If you knew your friend was struggling, would you know how to help?
To help students understand how to recognize and respond to mental health challenges, Charlotte Johnston of Jack.org was the guest speaker at Crescent’s Upper School assembly on January 31, 2019.
Jack.org is a Canadian charity that trains and empowers young people to understand how to take care of their mental health and to look out for each other.
Johnston told the students that each year, one in five Canadians struggles with their mental health, and described how she fell into this category when she was a student. She explained that from a young age she often felt anxious and worried about things that didn’t seem to bother other people. She didn’t have the vocabulary to articulate what was wrong, and her mental state began to limit her ability to do the things she loved. In university, she was finally able to talk to a counsellor about her struggle and get the help she needed to improve her mental health.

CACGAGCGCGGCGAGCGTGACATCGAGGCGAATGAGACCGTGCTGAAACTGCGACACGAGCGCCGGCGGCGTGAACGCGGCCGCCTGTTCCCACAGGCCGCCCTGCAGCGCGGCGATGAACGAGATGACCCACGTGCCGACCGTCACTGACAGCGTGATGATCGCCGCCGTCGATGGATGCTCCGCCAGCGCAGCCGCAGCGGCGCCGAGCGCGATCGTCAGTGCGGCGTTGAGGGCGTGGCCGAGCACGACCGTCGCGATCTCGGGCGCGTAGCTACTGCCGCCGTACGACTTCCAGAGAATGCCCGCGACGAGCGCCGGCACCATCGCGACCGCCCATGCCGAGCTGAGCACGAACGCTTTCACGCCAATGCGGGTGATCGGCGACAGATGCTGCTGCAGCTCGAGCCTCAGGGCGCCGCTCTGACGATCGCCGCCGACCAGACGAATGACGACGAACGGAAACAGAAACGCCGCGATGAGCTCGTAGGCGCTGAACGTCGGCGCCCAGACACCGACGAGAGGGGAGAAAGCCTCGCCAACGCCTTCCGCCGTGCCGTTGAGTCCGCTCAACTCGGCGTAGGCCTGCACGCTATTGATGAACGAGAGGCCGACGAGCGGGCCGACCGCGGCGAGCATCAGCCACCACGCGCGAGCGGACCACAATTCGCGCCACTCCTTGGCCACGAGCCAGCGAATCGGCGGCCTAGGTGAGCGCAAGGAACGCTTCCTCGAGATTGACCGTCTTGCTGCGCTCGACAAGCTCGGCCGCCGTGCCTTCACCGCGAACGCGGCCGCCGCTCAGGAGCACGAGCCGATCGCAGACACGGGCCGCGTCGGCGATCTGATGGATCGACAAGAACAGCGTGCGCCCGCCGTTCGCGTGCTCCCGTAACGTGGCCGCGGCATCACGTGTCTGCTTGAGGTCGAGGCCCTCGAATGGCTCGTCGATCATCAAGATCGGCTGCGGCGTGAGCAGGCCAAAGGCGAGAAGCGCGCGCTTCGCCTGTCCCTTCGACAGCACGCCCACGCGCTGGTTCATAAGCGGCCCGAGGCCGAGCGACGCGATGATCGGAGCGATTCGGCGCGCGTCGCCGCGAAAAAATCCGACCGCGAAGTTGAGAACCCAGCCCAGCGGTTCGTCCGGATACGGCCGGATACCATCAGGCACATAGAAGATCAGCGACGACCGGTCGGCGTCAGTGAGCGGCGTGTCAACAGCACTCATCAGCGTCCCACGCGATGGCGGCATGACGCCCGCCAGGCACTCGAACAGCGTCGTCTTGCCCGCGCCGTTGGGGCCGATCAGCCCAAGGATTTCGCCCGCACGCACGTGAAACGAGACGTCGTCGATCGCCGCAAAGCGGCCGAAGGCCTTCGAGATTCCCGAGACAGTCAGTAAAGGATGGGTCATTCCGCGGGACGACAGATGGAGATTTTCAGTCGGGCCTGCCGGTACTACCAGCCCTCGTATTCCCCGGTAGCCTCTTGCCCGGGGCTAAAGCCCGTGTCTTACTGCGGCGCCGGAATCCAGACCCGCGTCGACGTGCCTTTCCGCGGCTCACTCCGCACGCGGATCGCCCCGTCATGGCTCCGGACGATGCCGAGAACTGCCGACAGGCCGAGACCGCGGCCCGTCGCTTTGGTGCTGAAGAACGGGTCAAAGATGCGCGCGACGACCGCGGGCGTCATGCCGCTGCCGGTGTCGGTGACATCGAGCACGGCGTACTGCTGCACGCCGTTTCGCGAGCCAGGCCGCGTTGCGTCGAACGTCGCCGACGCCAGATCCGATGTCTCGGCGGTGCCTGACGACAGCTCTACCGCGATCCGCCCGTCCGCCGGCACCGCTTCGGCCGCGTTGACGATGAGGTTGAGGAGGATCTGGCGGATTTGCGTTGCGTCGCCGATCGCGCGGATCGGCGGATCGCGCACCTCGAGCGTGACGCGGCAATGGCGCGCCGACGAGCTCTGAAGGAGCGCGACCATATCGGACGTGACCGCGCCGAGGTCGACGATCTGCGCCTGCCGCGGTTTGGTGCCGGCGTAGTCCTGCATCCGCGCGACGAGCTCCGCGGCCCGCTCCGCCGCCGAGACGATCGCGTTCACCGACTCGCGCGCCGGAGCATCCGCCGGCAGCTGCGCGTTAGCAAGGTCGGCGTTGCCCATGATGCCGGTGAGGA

Mental health exists on a spectrum, ranging from healthy to stress to struggle to crisis, explained Johnston. It’s important to recognize and get help when someone is struggling – when their mental distress is intense, long-lasting and has a big impact on their life. If a struggle becomes a crisis, there is a risk that the person will harm themselves.
Johnston suggested ways that students can help someone who is struggling:
Say what you see – address how the person is behaving, rather than what you think they are feeling
Show you care
Hear them out – ask questions and listen
Check yourself – don’t judge
Connect them to help
Students don’t need to help someone struggling with mental health on their own. Johnston suggested some places where students could get help: